Asco event analyser – 2016’s winners and losers

Data released around Asco tend to create some of the most dramatic share price gains and losses of the year, and 2016 is no exception. Threshold Pharmaceuticals and Bellicum Pharmaceuticals recorded the biggest rises as a result of some promising results in pancreatic cancer and Her2-positive solid tumours respectively.

For losses, look no further than Pronai Therapeutics and Mirati Therapeutics, which were punished for disappointing data from their lead projects. In the big cap world, meanwhile, AbbVie was the big loser as its $5.8bn buyout of Stemcentrx was not rewarded with the superb data the price tag would suggest (see tables below).

To measure the effect of Asco-related share movement, EP Vantage analysed changes from the market’s close on May 18, after which the meeting’s abstracts were released, through June 7, the final day of the conference. Companies are ranked by percentage change in share price.

On the Threshold of a comeback?

Threshold’s evofosfamide was featured in an oral abstract presentation showing that in its failed phase III Maestro pancreatic cancer study a subgroup of 123 patients at Japanese and South Korean trial sites registered improvements in progression-free survival and objective response rates, and the drug reduced the risk of death by 48%.

The adoptive T-cell therapy player Bellicum offered much earlier results but, with CAR-T being the hottest area of development, the preclinical data showing activity against Her2-positive tumour cells was taken as a sign that this approach would be viable in the clinic.

The same is true of Kite Pharma and Juno Therapeutics, which made the top 10 Asco-related share risers on the strength of a durable response in patients with non-Hodgkin lymphoma and acute lymphoblastic leukaemia respectively.

Top Asco share price gainers
Company Change
Threshold Pharmaceuticals 37%
Bellicum Pharmaceuticals 35%
Exelixis 33%
Calithera Biosciences 31%
Atara Biotherapeutics 28%
Genmab 27%
Kite Pharma 23%
Foundation Medicine 22%
Array BioPharma 22%
Aduro Biotech 21%
Juno Therapeutics 20%
Clovis Oncology 19%
Celldex Therapeutics 19%
Endocyte 17%
Sunesis Pharmaceuticals 16%

In spite of being constantly upstaged by Bristol-Myers Squibb’s Opdivo, Exelixis’s Cabometyx has its bulls. Final phase III data in renal cell carcinoma as well as phase I data for a combination of Cotellic and Roche’s Tecentriq resulted in a 33% boost in share prices over the Asco period.

Meanwhile, Genmab was the beneficiary of new data suggesting that the multiple myeloma treatment Darzalex in combination with Velcade should become the new standard of care, although the combined cost of these agent is still a factor to consider when assessing uptake (Asco 2016 – Darzalex tries to climb the myeloma ladder, June 6, 2016).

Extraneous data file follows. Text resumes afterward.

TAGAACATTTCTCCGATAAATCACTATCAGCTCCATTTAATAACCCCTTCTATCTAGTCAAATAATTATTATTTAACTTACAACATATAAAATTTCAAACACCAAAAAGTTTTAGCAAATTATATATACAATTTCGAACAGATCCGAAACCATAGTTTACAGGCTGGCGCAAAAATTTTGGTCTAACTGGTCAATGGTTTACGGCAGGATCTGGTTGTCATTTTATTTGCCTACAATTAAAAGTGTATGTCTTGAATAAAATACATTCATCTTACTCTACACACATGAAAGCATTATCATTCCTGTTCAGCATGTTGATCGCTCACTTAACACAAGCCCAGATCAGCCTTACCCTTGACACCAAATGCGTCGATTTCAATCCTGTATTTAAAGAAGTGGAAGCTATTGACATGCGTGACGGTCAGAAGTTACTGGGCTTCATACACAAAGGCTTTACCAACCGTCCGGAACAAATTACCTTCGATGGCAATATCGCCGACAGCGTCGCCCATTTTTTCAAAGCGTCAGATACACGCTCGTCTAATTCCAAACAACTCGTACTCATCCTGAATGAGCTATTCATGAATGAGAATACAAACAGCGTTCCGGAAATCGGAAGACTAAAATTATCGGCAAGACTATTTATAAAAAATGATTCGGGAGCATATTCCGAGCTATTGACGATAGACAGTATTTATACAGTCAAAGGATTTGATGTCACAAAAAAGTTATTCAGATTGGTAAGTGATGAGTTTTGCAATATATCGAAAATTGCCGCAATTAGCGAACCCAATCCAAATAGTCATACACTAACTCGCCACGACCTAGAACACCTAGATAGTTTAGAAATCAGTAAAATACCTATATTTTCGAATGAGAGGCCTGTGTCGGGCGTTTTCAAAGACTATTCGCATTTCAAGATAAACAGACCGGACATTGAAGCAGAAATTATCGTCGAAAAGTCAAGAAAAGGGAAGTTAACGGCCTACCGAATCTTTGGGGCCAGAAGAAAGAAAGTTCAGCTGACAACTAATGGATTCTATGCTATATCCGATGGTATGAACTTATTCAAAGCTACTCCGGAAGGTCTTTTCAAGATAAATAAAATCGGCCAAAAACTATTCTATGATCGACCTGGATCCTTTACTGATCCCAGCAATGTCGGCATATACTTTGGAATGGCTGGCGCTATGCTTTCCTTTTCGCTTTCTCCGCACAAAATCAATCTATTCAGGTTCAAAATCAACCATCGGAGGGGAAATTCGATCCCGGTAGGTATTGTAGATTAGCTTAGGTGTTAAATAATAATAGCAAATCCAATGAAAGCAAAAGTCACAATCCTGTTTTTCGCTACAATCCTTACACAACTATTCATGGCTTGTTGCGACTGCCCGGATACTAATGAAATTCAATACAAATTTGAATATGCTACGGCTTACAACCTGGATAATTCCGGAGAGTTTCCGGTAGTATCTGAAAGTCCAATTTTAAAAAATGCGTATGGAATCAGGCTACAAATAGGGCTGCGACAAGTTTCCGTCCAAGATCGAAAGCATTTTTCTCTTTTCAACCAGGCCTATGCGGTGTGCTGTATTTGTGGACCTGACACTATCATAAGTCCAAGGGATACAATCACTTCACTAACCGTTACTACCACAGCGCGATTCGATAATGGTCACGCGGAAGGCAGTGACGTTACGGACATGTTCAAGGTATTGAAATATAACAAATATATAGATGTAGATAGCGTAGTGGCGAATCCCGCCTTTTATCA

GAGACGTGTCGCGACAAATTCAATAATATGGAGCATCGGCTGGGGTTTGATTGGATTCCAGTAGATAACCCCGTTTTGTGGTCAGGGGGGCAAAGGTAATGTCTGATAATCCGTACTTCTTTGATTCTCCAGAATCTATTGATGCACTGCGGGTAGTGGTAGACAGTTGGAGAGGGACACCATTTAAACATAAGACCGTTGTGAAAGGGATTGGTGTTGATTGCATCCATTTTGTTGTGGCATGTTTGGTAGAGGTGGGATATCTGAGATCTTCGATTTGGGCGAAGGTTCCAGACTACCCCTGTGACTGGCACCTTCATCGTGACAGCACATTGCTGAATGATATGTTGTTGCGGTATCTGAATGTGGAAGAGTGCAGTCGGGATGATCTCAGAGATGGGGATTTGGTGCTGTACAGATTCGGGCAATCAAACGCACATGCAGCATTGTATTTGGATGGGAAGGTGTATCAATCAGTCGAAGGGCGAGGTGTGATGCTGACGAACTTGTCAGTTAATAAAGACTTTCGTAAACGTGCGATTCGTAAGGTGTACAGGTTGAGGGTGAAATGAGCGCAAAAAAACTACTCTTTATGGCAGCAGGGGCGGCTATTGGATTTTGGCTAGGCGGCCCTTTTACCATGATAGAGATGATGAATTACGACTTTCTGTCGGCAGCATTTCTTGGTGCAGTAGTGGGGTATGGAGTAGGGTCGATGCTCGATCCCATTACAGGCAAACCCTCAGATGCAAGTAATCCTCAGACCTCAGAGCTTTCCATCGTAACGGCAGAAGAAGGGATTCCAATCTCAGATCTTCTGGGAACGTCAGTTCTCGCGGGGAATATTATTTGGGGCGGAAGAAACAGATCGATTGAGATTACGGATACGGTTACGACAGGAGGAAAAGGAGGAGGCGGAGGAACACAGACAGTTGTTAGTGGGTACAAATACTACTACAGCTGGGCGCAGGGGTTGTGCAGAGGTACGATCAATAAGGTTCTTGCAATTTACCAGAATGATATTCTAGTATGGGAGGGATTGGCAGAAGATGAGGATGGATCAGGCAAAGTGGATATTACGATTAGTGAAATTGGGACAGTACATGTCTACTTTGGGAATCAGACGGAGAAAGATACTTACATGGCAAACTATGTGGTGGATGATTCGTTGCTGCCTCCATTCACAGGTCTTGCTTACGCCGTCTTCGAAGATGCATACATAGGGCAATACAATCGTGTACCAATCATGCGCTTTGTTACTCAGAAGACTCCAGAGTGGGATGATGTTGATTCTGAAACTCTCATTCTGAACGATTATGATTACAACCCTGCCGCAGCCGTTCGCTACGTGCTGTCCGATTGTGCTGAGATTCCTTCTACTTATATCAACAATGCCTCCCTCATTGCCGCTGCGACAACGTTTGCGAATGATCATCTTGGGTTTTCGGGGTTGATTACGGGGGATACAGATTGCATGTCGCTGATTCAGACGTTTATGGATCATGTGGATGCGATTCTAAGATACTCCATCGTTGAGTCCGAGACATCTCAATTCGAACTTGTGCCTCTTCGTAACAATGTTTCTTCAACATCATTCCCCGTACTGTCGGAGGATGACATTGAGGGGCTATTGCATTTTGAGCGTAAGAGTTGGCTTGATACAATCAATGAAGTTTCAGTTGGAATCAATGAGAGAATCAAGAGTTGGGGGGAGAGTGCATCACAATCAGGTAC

Array BioPharma picked a good time to announce plans to expand the clinical programme for encorafenib and binimetinib (Asco 2016 – Array to test Braf/Mek combo in colorectal cancer, June 5, 2016). Finally, Aduro Biotech bounced back from the failure of its immunotherapy CRS-207 in pancreatic cancer with positive early-stage data in mesothelioma.


Data from Pronai’s phase II trial of PNT2258 in diffuse large B-cell lymphoma were not strong enough to support continued development of the DNA interference agent. Mirati, likewise, suffered from disappointing results from its c-Met inhibitor glesatinib and a downgrade from Leerink (Asco 2016 – Mirati takes home the share price wooden spoon, June 7, 2016).

Top Asco share price losers
Company Change
Pronai Therapeutics -59%
Mirati Therapeutics -41%
Onconova Therapeutics -24%
CTI Biopharma -2%
Medivation -2%

Onconova Therapeutics’ presentations on its plans to advance oral and intravenous versions of its agent Estybon in myelodysplastic syndromes failed to inspire, although the intra-Asco period was marked by a one-for-10 share consolidation and a rights offering to fund phase III study.

CTI Biopharma presented data on its myelofibrosis project pacritinib, but as this remains under clinical hold the results did not excite investors. Medivation sank after a safety signal was identified with the Parp inhibitor talazoparib, the promise of which remains one of the sticking points in the Sanofi acquisition bid, when combined with carboplatin in BRCA-mutated tumours.

Biopharma groups registering gains outweighed those with losses in the intra-Asco period, a sign that investors still see this as a time to bet on success no matter how badly the sector has fared this year. The usual post-Asco selloff is now under way – time will tell if the gloomy longer-term trend will resume.

To contact the writers of this story email Jonathan Gardner or Edwin Elmhirst in London at or follow @ByJonGardner or @EPVantage on Twitter

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